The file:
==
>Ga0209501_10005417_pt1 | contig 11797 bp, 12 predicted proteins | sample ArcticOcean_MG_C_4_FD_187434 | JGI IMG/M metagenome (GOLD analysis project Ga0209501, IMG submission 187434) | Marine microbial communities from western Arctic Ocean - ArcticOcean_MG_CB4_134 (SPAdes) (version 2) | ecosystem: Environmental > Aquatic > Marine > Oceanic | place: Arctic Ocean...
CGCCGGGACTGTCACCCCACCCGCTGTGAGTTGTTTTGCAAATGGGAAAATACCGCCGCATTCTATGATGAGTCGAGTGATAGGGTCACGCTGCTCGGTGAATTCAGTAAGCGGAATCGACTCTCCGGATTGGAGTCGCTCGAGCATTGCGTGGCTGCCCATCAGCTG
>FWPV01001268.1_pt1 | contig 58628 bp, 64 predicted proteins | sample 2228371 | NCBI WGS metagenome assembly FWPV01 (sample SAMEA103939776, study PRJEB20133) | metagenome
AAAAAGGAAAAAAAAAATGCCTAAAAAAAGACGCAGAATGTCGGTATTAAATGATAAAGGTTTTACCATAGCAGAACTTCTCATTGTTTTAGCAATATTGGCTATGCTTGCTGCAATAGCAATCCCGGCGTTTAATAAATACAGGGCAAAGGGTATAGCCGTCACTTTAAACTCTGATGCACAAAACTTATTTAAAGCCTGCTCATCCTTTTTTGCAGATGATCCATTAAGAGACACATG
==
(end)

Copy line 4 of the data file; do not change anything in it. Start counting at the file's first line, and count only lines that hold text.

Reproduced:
AAAAAGGAAAAAAAAAATGCCTAAAAAAAGACGCAGAATGTCGGTATTAAATGATAAAGGTTTTACCATAGCAGAACTTCTCATTGTTTTAGCAATATTGGCTATGCTTGCTGCAATAGCAATCCCGGCGTTTAATAAATACAGGGCAAAGGGTATAGCCGTCACTTTAAACTCTGATGCACAAAACTTATTTAAAGCCTGCTCATCCTTTTTTGCAGATGATCCATTAAGAGACACATG